Surviving the World

A Photocomic Education by Dante Shepherd

Lesson #1280 - New Holidays

Do we need more holidays? Absolutely! Especially if they're for good reasons to keep at that heart of them. Some of these ideas may be better than others, but hey, let's give them a try. Here's why each of the above should be celebrated:

January 30th – Vasili Arkhipov’s Birthday: The man is an unsung hero who prevented nuclear war.  Take this day to celebrate and recognize the unsung heroes who have influenced your life and appreciate peace in the world that Arkhipov deserves some credit for.

February 4th – High-Five A Random Stranger Day: Depending where you live, at this point, you’re either suffering through the middle of winter – with all the seasonal affective disorder that brings – or you’re in the dog days of summer.  Really, in either case, people could use some unexpected cheer – so go out of your way with a high-five.  Fist-bump, if necessary.

March 14th – Observance Observance: Here’s to the laws that are wrong and immoral!  After all, if you don’t refresh your commitment against them, they only strengthen as you wane.  Raise your glass in angry recognition that they still exist, and offer a toast in vengeance to ensure their correction or repeal. 

April 29th – Frontier Day: Are there really any frontiers left?  Actually, yes – considering that most people can’t even find their way across their hometown without a GPS, exploring an area only three miles away can be like discovering entirely new territory.  So adventure, get lost, and don’t catch dysentery or be lost fording a river.  Celebrating on Aleksander Wolszczan’s birthday, he who discovered the first extrasolar planet, is a good time to go beyond your normal boundaries.

May 15th – Stupid Decisions Commemoration: We’ve all made a number of dumb choices in our lives – so celebrate this one day with friends to share the moments of your stupid decisions and hopefully laugh at them – moving you beyond them and helping others not to make the same terrible choices.  A month and a half after April Fools’ Day seems like an appropriate time for such a holiday.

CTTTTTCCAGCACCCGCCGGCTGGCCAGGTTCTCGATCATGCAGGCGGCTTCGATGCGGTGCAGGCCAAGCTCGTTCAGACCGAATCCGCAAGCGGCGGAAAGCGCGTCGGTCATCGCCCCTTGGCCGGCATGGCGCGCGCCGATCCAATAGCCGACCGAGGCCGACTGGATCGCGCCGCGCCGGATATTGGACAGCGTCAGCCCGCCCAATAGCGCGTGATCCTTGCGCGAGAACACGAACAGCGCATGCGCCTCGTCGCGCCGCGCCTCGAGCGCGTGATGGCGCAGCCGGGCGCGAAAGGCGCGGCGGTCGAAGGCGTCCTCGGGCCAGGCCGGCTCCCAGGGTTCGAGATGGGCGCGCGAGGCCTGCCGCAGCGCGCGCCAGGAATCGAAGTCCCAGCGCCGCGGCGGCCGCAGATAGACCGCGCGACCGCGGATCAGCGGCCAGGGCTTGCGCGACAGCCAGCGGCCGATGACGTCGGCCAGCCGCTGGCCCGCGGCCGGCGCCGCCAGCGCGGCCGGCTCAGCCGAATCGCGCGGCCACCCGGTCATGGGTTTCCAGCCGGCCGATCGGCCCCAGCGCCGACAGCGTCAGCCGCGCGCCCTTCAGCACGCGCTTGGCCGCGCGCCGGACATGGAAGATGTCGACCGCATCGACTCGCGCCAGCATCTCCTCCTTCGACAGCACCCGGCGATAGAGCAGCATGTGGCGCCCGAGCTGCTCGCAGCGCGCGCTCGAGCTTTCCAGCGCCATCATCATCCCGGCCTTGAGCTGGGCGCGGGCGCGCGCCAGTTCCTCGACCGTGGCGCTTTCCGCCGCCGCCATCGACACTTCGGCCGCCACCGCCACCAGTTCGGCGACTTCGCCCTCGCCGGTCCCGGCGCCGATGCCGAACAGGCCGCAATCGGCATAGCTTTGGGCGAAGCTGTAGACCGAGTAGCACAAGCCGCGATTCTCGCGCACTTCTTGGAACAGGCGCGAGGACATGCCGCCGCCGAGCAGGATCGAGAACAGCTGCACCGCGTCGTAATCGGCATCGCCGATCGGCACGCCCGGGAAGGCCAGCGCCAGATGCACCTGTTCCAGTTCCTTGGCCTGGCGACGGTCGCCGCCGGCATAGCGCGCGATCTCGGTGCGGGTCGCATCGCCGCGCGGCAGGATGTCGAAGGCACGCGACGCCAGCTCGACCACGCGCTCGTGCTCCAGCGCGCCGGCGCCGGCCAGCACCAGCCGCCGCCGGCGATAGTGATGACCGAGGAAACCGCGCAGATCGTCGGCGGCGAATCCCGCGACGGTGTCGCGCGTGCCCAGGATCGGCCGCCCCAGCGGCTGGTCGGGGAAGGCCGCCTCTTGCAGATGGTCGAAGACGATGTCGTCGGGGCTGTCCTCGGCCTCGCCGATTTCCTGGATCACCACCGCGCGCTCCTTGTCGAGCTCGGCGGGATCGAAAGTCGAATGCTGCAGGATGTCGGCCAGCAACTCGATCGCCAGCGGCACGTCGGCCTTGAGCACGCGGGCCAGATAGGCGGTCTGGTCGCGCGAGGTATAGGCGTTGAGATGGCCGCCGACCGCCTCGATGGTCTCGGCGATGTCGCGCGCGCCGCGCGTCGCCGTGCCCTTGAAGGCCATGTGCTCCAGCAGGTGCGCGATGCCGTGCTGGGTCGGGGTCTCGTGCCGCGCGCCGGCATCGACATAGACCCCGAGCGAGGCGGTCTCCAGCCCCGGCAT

June 23rd – Alan Turing’s Birthday: Turing should be celebrated not only for his major contributions but also for the repercussions he suffered for being different.  So gather this day to remember all that he accomplished – and all that we are able to do today because he did so – and pause to consider how we can treat even heroes when they differ from us.

July 1st – Re-Resolution Day: Six months ago, you made a New Year’s Resolution.  Five and a half months ago, you gave up on it.  Time to get back on the horse or at least pick a new one that is a bit more appropriate.

August 8th – Babel Day: People get hung up over language and the importance of their own dialect, but stupid words get invented and celebrated and absorbed into the vernacular every year.  So show how stupid it is to be so tightly bound to language – invent new words and repeatedly toss them into conversation – and if one even starts to stick, make up an even dumber one and go with that.  If nothing else, people usually take pride in their confusion – so you’ll help them celebrate that, if nothing else.

September 13th – Little Victories Celebration: Even those tiny successes you’ve worked toward all year deserve a giant blowout of their own.  No matter how small, celebrate everyone’s victories together at the same time allow for grand merriment.

October 1st – October Sages’ Day
As explained in this comic. Now, you'll have more time to plan.

November 17th – Bullcrap Observance: This day is to remember that you should always take into consideration what you see and hear, held on the anniversary of Nixon’s “I am not a crook” speech.  In commemoration, contribute fake facts and stories in conversation, try to slip complete fiction past others – and take everything you receive with a hearty grain of salt.

December 28th – December Entropy Fest
: For those who assert the nature of the universe reigns supreme, a holiday to appreciate the lack of order that keeps us from controlling many things – and thus may drive us to better influence the things that we can control.